I’ve had an interesting summer, although it’s only half over, and I have a lot more to do.
This summer I’ve purchased three books, all of which are autographed. That’s probably more books than I’ve bought since my college days. Or do those days of buying and selling textbooks count? And since I live a half mile from a library, why do I have to buy books?
This summer has been different.
It started in June when a friend – Bruce Larsen – published ‘Secrets and Rivals’ taken from love letters from his parents before they were married. These letters were from World War II. Bruce and his two siblings discovered the box of 700 letters at the assisted living home where their widowed mother lived out her remaining days.
Then came Dan Silva with another in the series of Gabriel Allon. Dan was in the Columbus area for a book signing the day after ‘English Spy’ came out. I had to go see him since he and I once worked for the same company, he in Washington and Cairo and me in Columbus. I forked over the top price, which included a signed copy of the book.
At the bottom of the pile is ‘My Life’ by Jimmy Carter. The former president was having a book signing at a warehouse club store and I couldn’t resist, even though it was across town. I had never seen a president and figured this was my chance. I saw him and was somewhat disappointed. He wasn’t anything special – just another man sitting behind a table, casually dressed and surrounded by piles of tires. And, oh, yes, countless numbers of good-looking young men and a nice young lady, all dressed in summer weight black suits, telling us to check our purses at the customer service counter; No, you can’t take a camera in there.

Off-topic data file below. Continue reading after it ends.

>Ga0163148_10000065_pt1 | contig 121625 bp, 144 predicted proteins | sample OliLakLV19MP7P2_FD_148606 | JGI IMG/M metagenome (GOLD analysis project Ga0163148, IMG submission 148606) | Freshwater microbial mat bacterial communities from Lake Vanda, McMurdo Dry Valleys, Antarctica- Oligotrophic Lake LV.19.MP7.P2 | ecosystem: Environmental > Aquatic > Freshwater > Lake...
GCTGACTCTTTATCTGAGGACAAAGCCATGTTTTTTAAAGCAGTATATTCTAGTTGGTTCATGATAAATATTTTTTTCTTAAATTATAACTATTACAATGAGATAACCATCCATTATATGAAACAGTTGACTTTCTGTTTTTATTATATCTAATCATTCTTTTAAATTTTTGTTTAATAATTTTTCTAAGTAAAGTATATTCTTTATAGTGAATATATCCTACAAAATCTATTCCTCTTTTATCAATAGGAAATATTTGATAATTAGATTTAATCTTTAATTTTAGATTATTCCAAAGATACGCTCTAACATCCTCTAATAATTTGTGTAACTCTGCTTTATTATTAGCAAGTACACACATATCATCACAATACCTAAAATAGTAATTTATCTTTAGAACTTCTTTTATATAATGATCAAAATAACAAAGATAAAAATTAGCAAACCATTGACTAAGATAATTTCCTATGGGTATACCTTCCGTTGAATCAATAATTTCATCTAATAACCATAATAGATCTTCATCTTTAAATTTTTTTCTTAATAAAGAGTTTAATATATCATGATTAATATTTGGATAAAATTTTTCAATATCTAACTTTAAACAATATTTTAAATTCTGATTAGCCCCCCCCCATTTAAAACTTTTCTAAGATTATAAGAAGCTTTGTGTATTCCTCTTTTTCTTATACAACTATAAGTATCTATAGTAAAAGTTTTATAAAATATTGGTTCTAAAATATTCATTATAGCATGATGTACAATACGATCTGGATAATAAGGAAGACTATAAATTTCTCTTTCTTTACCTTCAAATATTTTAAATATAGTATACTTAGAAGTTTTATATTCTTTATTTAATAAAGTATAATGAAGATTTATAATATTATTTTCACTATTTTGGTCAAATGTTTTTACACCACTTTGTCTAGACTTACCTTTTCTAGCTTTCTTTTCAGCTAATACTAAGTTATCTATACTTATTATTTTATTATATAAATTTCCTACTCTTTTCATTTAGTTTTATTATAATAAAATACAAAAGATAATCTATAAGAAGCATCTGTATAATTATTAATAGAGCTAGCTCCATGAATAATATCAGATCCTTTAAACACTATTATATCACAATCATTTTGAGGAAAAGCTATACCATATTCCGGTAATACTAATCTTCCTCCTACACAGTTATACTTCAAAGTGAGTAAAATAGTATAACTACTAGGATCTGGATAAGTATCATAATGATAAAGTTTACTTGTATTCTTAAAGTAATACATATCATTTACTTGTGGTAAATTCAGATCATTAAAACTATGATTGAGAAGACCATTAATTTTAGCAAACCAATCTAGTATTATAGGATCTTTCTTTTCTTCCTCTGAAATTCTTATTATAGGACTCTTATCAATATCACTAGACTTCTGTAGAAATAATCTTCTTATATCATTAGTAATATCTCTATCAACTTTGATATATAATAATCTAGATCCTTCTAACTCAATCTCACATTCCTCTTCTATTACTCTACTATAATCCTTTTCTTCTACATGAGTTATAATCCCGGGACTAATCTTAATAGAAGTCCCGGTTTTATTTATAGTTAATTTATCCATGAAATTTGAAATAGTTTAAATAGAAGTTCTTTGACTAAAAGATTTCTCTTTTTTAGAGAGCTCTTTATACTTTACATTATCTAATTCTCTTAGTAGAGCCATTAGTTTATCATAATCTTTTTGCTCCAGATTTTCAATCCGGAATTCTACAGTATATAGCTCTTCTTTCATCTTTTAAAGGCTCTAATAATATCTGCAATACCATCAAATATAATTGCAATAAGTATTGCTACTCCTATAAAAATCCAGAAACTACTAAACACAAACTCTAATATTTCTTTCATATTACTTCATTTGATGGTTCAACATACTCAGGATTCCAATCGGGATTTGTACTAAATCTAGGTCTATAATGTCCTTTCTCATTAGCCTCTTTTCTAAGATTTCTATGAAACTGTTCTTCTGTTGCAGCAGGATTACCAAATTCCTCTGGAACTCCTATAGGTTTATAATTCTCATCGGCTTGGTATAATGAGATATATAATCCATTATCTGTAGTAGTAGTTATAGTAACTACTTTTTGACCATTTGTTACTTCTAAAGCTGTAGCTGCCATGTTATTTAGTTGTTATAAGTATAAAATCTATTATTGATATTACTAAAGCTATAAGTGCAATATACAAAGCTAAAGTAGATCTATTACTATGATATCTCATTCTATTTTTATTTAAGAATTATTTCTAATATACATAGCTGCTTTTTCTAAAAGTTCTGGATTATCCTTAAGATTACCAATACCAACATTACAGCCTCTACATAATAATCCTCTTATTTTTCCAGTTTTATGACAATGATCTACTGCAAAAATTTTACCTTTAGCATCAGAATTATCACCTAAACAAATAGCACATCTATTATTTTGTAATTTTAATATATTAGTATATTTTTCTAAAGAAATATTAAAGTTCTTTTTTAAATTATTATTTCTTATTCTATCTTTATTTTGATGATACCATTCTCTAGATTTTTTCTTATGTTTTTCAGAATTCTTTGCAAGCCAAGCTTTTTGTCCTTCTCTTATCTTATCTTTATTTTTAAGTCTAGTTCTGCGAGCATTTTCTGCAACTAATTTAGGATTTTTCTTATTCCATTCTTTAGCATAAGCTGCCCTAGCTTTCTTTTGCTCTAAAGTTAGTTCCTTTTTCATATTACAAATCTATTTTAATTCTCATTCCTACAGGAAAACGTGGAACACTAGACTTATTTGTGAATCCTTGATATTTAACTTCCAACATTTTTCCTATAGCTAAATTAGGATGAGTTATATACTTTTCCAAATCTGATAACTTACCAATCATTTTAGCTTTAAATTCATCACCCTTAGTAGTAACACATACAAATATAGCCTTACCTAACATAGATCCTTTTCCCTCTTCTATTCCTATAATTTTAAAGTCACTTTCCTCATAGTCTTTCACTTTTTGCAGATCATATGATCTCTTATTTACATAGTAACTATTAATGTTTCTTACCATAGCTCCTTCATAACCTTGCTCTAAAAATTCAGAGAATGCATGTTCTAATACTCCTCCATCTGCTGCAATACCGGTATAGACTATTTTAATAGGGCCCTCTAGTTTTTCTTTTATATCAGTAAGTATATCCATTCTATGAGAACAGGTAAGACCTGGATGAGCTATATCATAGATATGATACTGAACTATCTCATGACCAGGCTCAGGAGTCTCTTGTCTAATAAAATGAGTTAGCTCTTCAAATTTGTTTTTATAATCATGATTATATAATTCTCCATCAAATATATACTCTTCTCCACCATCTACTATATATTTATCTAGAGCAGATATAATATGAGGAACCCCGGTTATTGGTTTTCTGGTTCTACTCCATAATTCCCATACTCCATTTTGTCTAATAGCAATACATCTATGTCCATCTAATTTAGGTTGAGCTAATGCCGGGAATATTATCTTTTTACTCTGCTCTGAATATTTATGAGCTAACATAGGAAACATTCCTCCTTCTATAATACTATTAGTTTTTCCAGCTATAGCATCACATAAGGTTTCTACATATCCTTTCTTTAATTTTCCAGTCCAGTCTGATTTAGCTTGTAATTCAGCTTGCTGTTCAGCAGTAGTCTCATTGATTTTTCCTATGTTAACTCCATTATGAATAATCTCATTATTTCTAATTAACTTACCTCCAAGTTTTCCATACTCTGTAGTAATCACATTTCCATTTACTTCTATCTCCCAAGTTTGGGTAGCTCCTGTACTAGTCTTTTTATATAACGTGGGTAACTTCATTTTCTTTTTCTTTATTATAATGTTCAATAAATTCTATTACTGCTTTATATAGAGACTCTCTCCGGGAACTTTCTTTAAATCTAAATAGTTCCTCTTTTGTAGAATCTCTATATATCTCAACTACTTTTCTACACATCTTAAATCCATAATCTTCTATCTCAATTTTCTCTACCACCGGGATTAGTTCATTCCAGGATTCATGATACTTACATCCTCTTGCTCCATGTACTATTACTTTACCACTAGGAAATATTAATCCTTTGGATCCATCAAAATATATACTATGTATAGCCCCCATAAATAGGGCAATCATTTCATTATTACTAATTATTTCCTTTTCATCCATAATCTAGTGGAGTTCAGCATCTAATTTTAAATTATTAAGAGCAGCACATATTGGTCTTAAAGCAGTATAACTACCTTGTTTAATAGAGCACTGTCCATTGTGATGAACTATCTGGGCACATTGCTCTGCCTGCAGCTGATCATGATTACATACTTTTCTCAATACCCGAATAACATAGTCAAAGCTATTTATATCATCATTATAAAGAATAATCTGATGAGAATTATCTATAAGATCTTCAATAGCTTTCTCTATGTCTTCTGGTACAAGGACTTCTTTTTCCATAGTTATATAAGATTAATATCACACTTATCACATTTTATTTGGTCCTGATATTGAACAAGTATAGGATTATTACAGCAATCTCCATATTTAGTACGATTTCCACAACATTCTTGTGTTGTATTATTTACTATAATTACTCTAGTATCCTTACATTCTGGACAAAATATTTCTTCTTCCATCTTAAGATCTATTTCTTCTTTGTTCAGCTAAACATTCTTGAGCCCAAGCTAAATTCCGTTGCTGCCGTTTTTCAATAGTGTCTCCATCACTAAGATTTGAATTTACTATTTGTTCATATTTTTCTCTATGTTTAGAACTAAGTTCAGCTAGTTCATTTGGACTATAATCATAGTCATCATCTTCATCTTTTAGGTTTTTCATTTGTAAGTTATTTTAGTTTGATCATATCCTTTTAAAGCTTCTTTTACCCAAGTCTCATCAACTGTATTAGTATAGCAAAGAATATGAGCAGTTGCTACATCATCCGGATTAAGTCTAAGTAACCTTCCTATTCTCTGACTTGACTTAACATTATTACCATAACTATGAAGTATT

I came away with another autographed book that is now at the bottom of my reading pile. I can cross something off the bucket list I’ve never written out.
Oh well, I’ll go back to reading the book from the library. When it’s finished, I’ll turn to the book on the top of my personal stack and work on it until a book I have on reserve at the library comes in. I’ll get my pile down in about six weeks or so since I have a long flight ahead of me.
I should get busy and clean out the book shelves in the basement. I could have a yard sale of nothing but books.
|Posted on June 27, 2015 at 8:25 PM|
This past week I saw two things that made me happy. Both involved books.
Wednesday my writing friend Peg and I had the opportunity to read to elementary school-aged children. We arrived early with books we had written. The principal led us to the library. I couldn’t help but start looking at books and wonder which ones I could check out. We browsed at the table where librarians were putting out books donated by a book store.
Soon teachers led the students into the library and the little ones took their seats on the floor. Parents had stayed when they brought their children to school for this special day. They sat in the back of the room.
A woman from the local library started the program by reading a book. Then it was my turn. I had learned one little boy was celebrating a birthday. I called him up and encouraged everyone to sing ‘Happy Birthday’ to him. Then I read a little story from one of my books.
Then it was Peg’s turn. She read a children’s book she had written and published.
Children were told they could take a book from the table of donations. They scattered to all corners of the library and the outdoor courtyard to read. Some of the children sat with a parent and read.
Peg marveled at how well behaved these children were and how attentive.
“They’ve been read to at home,” said Peg, a former teacher.
And the father of the birthday boy sought me out to say thank you.
I felt so good as I left the school that day. I saw parents and children doing things together.
Saturday I witnessed another family togetherness. Again it was at a library.
I stopped in to pick up a book that had been placed on reserve for me. I got there a little early – the library had not yet opened. I stood in the foyer waiting for the library to open.